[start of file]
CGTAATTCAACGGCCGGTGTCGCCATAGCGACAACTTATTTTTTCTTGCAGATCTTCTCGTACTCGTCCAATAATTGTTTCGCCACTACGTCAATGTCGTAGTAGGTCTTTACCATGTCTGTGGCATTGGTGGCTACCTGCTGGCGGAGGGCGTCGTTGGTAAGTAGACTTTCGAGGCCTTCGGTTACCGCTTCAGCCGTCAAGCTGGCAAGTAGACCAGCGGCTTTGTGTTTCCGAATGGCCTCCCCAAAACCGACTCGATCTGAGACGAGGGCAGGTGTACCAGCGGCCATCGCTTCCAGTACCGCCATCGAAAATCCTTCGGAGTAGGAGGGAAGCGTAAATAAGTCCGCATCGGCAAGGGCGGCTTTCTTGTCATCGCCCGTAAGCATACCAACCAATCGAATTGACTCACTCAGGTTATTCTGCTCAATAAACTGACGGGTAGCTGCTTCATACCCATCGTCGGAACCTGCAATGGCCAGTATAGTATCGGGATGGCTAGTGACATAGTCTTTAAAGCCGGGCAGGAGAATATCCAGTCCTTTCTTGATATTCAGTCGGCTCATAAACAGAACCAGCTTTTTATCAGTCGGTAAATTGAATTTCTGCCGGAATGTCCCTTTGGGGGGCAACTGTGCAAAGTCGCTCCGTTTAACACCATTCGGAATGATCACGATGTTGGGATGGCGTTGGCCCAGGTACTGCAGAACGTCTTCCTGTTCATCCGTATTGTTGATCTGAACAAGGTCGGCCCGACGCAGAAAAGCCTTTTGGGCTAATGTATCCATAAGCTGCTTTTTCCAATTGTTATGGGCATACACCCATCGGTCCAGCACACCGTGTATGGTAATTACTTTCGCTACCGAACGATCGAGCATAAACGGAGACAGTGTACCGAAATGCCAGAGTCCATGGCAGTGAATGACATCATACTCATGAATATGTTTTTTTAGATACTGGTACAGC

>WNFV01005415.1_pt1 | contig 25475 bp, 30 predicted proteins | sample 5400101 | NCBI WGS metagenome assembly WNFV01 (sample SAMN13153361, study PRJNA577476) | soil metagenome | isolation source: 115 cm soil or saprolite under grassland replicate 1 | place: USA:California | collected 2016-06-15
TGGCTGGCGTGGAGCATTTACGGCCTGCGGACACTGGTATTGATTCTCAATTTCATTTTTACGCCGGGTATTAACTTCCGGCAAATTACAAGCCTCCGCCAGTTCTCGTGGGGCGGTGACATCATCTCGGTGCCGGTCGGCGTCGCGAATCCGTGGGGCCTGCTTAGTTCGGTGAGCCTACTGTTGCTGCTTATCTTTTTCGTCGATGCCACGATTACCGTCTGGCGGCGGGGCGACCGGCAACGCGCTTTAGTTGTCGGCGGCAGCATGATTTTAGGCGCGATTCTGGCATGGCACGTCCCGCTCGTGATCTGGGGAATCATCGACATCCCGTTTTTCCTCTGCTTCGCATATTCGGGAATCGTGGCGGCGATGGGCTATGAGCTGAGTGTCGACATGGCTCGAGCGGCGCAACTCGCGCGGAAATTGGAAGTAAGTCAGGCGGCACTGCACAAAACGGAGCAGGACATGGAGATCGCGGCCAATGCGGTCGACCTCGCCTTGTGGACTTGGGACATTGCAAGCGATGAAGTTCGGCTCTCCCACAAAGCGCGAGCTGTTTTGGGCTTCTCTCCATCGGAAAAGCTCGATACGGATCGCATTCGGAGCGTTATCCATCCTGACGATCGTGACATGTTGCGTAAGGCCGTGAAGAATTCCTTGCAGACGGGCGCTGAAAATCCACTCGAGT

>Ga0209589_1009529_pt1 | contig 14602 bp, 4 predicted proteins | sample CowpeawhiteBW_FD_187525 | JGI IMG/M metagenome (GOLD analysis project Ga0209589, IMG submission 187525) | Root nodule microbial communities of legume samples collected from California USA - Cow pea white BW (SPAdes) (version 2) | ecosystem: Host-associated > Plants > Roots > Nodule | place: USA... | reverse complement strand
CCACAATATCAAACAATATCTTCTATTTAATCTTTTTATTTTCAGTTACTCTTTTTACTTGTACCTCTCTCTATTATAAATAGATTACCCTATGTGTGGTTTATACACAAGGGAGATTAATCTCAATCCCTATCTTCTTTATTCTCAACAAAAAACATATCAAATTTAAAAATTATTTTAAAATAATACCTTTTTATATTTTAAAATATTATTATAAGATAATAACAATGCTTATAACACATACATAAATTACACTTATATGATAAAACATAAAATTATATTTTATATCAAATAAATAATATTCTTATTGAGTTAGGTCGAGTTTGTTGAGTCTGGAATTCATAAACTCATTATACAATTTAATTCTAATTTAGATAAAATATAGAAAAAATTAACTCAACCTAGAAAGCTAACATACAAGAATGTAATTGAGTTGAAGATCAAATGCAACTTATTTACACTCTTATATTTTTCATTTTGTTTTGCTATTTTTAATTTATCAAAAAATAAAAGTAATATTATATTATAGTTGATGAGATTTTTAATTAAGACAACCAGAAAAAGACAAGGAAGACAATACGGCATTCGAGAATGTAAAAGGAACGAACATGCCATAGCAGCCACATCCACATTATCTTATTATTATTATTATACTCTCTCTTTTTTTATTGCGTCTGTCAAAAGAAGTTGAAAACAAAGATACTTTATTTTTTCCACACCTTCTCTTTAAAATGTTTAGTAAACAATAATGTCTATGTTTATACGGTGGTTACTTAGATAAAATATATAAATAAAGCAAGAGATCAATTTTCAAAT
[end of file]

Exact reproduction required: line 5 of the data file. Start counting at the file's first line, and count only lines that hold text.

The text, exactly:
CCACAATATCAAACAATATCTTCTATTTAATCTTTTTATTTTCAGTTACTCTTTTTACTTGTACCTCTCTCTATTATAAATAGATTACCCTATGTGTGGTTTATACACAAGGGAGATTAATCTCAATCCCTATCTTCTTTATTCTCAACAAAAAACATATCAAATTTAAAAATTATTTTAAAATAATACCTTTTTATATTTTAAAATATTATTATAAGATAATAACAATGCTTATAACACATACATAAATTACACTTATATGATAAAACATAAAATTATATTTTATATCAAATAAATAATATTCTTATTGAGTTAGGTCGAGTTTGTTGAGTCTGGAATTCATAAACTCATTATACAATTTAATTCTAATTTAGATAAAATATAGAAAAAATTAACTCAACCTAGAAAGCTAACATACAAGAATGTAATTGAGTTGAAGATCAAATGCAACTTATTTACACTCTTATATTTTTCATTTTGTTTTGCTATTTTTAATTTATCAAAAAATAAAAGTAATATTATATTATAGTTGATGAGATTTTTAATTAAGACAACCAGAAAAAGACAAGGAAGACAATACGGCATTCGAGAATGTAAAAGGAACGAACATGCCATAGCAGCCACATCCACATTATCTTATTATTATTATTATACTCTCTCTTTTTTTATTGCGTCTGTCAAAAGAAGTTGAAAACAAAGATACTTTATTTTTTCCACACCTTCTCTTTAAAATGTTTAGTAAACAATAATGTCTATGTTTATACGGTGGTTACTTAGATAAAATATATAAATAAAGCAAGAGATCAATTTTCAAAT